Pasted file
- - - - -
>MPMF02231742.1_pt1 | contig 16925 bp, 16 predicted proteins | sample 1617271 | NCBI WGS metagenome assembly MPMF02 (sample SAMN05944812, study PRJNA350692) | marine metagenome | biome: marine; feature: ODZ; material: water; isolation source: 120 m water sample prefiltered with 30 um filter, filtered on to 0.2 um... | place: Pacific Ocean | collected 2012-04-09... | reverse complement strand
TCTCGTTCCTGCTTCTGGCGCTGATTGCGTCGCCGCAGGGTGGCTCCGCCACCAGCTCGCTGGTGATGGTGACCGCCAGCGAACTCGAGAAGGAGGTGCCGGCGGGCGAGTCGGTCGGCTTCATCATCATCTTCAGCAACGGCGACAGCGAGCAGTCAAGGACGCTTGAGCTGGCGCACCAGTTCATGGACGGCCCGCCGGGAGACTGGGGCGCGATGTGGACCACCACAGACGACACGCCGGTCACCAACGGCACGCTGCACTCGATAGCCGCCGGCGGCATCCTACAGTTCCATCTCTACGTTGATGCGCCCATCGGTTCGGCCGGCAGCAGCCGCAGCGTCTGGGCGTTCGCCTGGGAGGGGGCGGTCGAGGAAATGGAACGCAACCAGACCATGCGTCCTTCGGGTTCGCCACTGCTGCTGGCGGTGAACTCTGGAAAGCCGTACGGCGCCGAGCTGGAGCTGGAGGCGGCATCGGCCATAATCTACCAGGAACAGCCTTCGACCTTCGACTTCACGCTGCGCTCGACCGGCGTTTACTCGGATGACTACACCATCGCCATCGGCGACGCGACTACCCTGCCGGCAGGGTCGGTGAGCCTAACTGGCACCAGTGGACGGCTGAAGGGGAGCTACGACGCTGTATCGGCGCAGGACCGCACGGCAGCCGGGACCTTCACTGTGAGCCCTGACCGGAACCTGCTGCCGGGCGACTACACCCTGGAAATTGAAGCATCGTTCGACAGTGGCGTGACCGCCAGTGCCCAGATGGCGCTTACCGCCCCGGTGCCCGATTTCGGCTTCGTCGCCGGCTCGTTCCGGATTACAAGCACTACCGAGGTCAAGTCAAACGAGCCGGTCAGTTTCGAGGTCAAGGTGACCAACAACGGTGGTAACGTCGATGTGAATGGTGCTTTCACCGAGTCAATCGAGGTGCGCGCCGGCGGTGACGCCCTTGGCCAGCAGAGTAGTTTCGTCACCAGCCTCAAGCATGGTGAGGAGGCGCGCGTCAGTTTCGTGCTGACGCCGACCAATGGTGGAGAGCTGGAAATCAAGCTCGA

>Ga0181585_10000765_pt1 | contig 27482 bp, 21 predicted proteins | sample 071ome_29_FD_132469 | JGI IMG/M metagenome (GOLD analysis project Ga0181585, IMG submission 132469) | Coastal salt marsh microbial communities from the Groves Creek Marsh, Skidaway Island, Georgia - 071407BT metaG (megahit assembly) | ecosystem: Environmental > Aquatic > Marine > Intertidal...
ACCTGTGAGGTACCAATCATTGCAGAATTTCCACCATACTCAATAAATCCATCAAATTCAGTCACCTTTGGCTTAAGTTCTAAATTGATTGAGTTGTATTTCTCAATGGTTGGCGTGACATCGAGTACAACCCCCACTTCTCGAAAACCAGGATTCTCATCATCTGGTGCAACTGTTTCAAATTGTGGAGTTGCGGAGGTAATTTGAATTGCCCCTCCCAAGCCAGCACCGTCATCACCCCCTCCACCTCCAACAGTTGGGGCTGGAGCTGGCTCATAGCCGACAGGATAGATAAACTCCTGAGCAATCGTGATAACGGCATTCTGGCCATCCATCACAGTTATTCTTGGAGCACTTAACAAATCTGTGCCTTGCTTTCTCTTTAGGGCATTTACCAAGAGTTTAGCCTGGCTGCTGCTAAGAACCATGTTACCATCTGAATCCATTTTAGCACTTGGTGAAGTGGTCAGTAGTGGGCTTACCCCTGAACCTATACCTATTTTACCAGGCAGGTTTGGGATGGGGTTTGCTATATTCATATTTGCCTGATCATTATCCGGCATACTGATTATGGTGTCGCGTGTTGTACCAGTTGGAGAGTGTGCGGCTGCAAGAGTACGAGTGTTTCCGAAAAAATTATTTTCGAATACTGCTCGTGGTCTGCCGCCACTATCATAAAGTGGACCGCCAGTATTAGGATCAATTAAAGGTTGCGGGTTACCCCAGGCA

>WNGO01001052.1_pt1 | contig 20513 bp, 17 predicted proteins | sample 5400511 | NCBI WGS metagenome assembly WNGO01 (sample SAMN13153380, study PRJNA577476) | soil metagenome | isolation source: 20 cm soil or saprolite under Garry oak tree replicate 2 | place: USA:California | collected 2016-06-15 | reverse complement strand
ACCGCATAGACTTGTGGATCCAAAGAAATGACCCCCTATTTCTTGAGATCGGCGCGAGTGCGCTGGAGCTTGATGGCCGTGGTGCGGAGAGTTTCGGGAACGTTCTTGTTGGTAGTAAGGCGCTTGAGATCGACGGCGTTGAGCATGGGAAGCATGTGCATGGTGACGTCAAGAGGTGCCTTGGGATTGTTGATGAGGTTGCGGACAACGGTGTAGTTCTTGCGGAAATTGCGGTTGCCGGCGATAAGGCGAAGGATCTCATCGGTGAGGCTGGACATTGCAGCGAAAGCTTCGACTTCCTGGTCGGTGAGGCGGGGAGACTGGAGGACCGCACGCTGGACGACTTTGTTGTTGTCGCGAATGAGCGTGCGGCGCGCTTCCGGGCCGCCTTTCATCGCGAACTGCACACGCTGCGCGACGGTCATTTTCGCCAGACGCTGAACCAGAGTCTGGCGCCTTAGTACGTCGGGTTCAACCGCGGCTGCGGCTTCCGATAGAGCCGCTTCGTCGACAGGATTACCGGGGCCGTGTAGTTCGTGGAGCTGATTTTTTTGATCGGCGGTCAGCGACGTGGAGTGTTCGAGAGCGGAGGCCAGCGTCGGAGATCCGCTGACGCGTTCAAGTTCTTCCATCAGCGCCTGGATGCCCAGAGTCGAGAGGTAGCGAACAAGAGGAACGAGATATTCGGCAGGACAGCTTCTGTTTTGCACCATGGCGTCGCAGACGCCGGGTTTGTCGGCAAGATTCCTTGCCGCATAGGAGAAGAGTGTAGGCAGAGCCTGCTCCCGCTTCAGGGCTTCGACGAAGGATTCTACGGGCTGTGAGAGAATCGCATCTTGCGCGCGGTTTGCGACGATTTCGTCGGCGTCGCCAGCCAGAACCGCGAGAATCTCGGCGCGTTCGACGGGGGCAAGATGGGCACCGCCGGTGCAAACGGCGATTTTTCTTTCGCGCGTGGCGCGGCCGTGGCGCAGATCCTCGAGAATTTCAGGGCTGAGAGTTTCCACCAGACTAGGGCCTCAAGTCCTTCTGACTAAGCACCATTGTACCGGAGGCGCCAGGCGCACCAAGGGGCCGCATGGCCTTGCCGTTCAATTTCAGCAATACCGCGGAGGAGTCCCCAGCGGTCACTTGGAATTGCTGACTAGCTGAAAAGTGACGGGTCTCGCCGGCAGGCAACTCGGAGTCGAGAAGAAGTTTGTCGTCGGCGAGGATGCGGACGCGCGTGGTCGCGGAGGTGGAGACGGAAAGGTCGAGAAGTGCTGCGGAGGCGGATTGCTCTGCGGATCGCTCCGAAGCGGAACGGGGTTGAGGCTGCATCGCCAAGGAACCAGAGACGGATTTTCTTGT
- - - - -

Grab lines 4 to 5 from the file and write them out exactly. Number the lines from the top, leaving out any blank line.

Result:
ACCTGTGAGGTACCAATCATTGCAGAATTTCCACCATACTCAATAAATCCATCAAATTCAGTCACCTTTGGCTTAAGTTCTAAATTGATTGAGTTGTATTTCTCAATGGTTGGCGTGACATCGAGTACAACCCCCACTTCTCGAAAACCAGGATTCTCATCATCTGGTGCAACTGTTTCAAATTGTGGAGTTGCGGAGGTAATTTGAATTGCCCCTCCCAAGCCAGCACCGTCATCACCCCCTCCACCTCCAACAGTTGGGGCTGGAGCTGGCTCATAGCCGACAGGATAGATAAACTCCTGAGCAATCGTGATAACGGCATTCTGGCCATCCATCACAGTTATTCTTGGAGCACTTAACAAATCTGTGCCTTGCTTTCTCTTTAGGGCATTTACCAAGAGTTTAGCCTGGCTGCTGCTAAGAACCATGTTACCATCTGAATCCATTTTAGCACTTGGTGAAGTGGTCAGTAGTGGGCTTACCCCTGAACCTATACCTATTTTACCAGGCAGGTTTGGGATGGGGTTTGCTATATTCATATTTGCCTGATCATTATCCGGCATACTGATTATGGTGTCGCGTGTTGTACCAGTTGGAGAGTGTGCGGCTGCAAGAGTACGAGTGTTTCCGAAAAAATTATTTTCGAATACTGCTCGTGGTCTGCCGCCACTATCATAAAGTGGACCGCCAGTATTAGGATCAATTAAAGGTTGCGGGTTACCCCAGGCA

>WNGO01001052.1_pt1 | contig 20513 bp, 17 predicted proteins | sample 5400511 | NCBI WGS metagenome assembly WNGO01 (sample SAMN13153380, study PRJNA577476) | soil metagenome | isolation source: 20 cm soil or saprolite under Garry oak tree replicate 2 | place: USA:California | collected 2016-06-15 | reverse complement strand